Everything she has worked for, late nights spent studying, working, making her parents proud, suddenly takes a back seat because she is “of age” but does not want to get married.
I am not trying to throw shade on anyone’s parents. All they are doing is looking out for their daughter. All they want is for her to do what is supposedly the right thing to do at her age. Their only fault is giving in to the expectations of what society wants them to do. That is the reason why parents give themselves when they pressure their financially independent educated daughters to get married. A lot of them see the unreasonable stress that they are adding to their daughter’s life, but they would rather stay in denial than prioritise their child over societal constructs.
Some might go to the extent of getting their daughter married to a complete stranger just because she is almost 30!
Post 25, a girls age is more like a ticking time bomb that is going to blast and destroy her life unless she gets married before 30. Doesn’t matter who she is getting married to? Hopefully, she is lucky enough and gets married to a decent guy.
Another all-time favourite reason to pressurise a girl is- “You will be passed your prime child-bearing age”. This brings up another question,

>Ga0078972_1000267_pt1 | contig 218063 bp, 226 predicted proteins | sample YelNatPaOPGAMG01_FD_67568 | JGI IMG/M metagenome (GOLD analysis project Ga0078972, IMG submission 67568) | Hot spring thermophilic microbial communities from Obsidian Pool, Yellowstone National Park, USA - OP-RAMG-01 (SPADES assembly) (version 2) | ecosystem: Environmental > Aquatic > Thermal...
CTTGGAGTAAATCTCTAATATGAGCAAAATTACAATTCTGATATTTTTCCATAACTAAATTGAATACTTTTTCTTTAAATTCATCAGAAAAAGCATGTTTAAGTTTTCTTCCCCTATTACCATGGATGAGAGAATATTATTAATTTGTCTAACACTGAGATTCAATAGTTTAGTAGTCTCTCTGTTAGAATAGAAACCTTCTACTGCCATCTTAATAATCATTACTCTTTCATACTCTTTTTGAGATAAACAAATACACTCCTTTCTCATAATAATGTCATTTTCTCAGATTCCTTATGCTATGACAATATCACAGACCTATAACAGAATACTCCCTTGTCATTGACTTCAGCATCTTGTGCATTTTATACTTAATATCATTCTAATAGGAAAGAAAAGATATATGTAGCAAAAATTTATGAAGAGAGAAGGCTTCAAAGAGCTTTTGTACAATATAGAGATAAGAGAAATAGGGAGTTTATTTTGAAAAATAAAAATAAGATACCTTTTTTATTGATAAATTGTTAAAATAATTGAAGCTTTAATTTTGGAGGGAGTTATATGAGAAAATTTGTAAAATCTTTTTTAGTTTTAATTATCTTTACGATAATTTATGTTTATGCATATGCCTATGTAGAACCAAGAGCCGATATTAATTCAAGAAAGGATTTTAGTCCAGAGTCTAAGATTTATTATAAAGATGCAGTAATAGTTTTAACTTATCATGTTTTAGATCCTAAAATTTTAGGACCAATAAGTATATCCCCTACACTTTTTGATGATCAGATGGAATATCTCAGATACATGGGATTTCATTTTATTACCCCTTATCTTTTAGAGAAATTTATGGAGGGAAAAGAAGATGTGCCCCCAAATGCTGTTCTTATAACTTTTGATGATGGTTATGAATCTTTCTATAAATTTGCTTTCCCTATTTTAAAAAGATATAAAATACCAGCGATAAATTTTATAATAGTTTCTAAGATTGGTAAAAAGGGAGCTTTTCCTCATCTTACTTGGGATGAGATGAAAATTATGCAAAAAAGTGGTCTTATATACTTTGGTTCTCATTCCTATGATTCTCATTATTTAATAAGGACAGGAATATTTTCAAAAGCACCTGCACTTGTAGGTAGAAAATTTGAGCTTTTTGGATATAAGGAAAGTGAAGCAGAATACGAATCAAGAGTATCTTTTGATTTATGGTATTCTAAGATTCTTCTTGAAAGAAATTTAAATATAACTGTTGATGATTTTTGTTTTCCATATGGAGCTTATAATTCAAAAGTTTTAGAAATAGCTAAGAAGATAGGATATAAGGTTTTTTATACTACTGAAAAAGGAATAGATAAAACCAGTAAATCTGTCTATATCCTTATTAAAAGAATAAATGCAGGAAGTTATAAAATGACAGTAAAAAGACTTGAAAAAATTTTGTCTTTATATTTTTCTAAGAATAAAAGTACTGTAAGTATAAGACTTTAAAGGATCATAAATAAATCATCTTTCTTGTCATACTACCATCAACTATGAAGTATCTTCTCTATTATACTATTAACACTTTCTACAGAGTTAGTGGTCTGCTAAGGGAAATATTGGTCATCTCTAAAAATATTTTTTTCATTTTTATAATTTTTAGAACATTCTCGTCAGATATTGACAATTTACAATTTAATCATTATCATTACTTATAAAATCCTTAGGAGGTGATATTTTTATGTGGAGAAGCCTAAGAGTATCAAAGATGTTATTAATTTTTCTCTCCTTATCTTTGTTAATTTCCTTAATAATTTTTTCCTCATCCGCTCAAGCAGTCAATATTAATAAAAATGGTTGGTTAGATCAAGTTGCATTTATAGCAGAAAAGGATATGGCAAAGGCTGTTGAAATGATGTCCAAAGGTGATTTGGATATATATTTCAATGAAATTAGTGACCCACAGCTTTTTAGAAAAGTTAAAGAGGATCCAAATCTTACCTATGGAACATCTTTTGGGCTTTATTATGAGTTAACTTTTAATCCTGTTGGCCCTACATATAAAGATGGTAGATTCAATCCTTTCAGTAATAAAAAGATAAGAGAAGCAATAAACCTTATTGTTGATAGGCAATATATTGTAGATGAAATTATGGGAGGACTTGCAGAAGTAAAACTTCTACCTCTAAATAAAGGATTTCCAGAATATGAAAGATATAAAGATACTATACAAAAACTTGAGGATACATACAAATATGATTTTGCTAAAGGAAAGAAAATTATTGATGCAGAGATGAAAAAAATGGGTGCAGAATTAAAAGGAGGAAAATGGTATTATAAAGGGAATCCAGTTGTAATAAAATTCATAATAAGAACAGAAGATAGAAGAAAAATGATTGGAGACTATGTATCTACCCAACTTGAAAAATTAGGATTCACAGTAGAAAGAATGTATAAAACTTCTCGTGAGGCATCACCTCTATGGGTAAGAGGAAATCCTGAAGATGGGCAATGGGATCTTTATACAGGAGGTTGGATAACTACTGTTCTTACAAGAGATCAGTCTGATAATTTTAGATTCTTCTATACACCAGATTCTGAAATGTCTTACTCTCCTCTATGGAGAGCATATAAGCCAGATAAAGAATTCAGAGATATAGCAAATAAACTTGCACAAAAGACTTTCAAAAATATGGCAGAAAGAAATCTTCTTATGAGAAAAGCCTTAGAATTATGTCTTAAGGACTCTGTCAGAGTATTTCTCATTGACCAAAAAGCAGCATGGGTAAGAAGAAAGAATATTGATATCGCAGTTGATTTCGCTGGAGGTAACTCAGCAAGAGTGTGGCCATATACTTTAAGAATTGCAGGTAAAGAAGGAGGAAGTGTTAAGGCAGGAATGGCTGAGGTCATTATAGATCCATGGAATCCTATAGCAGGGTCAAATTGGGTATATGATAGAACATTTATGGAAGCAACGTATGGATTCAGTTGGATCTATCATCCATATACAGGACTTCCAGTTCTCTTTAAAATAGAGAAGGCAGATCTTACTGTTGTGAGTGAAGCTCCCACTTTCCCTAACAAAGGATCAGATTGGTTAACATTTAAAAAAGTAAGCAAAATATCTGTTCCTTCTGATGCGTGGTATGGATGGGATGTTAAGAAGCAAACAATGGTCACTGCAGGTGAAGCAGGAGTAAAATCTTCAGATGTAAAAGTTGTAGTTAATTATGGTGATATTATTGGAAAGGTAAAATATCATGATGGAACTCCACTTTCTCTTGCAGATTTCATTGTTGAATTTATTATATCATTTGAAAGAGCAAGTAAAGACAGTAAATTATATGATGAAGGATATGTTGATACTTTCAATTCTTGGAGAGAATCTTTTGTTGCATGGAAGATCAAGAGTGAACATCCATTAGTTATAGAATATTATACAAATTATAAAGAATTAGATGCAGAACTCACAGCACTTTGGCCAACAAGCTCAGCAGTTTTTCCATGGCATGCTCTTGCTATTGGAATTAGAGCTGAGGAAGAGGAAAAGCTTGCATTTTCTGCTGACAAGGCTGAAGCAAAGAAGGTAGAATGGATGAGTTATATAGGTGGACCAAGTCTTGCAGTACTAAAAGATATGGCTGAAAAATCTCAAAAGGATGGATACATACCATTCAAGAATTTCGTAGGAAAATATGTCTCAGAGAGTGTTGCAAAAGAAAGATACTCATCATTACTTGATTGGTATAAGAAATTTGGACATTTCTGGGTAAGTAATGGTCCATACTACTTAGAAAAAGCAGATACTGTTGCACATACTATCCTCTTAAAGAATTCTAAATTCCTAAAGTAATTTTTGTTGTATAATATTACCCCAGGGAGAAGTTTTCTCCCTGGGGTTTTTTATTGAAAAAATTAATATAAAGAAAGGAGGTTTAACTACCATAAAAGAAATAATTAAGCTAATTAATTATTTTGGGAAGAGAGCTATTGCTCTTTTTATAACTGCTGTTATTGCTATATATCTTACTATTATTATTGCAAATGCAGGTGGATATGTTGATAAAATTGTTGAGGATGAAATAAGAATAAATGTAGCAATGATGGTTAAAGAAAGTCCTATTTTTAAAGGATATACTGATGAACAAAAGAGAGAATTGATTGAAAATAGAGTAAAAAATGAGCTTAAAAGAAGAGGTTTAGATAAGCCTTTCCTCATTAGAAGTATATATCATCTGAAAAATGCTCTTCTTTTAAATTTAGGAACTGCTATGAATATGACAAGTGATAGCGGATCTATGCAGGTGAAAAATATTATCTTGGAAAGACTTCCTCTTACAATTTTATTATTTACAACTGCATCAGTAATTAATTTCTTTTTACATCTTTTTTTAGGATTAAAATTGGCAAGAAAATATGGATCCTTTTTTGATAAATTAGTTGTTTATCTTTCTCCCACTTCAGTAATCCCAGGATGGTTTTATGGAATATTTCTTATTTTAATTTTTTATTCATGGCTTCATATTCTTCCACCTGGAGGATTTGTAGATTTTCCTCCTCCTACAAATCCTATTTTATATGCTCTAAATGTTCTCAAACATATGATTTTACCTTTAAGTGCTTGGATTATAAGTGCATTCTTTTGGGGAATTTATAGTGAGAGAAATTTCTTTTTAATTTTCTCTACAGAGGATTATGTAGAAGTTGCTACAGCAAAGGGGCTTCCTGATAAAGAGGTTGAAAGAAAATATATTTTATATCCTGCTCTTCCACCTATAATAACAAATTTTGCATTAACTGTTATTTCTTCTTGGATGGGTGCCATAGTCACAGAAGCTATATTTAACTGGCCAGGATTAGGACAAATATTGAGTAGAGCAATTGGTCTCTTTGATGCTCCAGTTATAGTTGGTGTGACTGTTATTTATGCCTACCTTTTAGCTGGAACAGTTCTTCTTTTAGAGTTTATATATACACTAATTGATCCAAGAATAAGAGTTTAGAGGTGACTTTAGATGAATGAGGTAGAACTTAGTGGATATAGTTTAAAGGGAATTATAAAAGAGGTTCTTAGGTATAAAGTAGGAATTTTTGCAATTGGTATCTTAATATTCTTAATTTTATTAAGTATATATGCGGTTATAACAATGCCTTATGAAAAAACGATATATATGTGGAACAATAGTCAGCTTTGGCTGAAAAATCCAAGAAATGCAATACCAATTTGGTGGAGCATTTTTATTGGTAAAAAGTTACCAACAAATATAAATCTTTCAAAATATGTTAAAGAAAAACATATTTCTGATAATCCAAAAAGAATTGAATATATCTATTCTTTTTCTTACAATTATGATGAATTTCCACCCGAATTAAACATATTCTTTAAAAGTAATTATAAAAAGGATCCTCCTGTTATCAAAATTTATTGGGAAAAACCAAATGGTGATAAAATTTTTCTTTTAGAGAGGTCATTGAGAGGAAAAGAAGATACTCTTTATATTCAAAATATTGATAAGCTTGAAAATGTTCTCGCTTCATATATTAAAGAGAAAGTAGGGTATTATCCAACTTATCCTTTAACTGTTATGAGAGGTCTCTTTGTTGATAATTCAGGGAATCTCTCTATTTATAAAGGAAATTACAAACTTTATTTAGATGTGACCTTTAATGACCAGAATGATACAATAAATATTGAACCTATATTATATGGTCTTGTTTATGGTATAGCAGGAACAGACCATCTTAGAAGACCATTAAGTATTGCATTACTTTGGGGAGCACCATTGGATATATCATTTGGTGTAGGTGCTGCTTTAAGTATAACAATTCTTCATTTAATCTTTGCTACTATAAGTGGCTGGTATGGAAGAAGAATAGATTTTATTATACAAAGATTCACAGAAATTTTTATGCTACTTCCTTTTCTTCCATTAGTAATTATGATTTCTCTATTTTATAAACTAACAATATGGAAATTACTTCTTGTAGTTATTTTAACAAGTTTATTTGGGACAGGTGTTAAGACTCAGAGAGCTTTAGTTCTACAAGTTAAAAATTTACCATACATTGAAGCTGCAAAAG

“What exactly is the childbearing age?”
According to the American College of Obstetricians and Gynaecologists, a woman is born will all the eggs she will ever have in her life – one to two million. The numbers decline with age as women start menstruating. A woman can get pregnant all the while she is menstruating. But her fertility starts dropping at the age of 32, and this process fastens as she reached the age of 37.
Teenage is when a woman is most fertile, making teenage biologically the best age to get pregnant. But it is only a woman’s body that is ready but not the rest of her.
If you are a girl, it will always be assumed that you are going to want to have kids, it is also expected of you to be a modern woman and have a successful career.
God forbid if you say that you don’t want kids and you might just be shunned from society. So I won’t even talk about that scenario, but the ones who do want to have kids now need to worry about the ticking clock again.
With advancements in technology, it is easy to have a healthy pregnancy and a healthy baby even if you are older. One benefit of having kids in the late 30s is that these kids tend to have better cognitive skills than the ones born to younger moms. Older moms are financially stable and have higher levels of education, which may be a factor behind these kids being smarter.
A woman is never too old to have a baby until she reached the stage of menopause, around 50 years, says AGOC. So, it’s entirely possible to have a child even if you are 50. The advancements in technologies have made it possible for women in their 40s and even 50s to become a mother.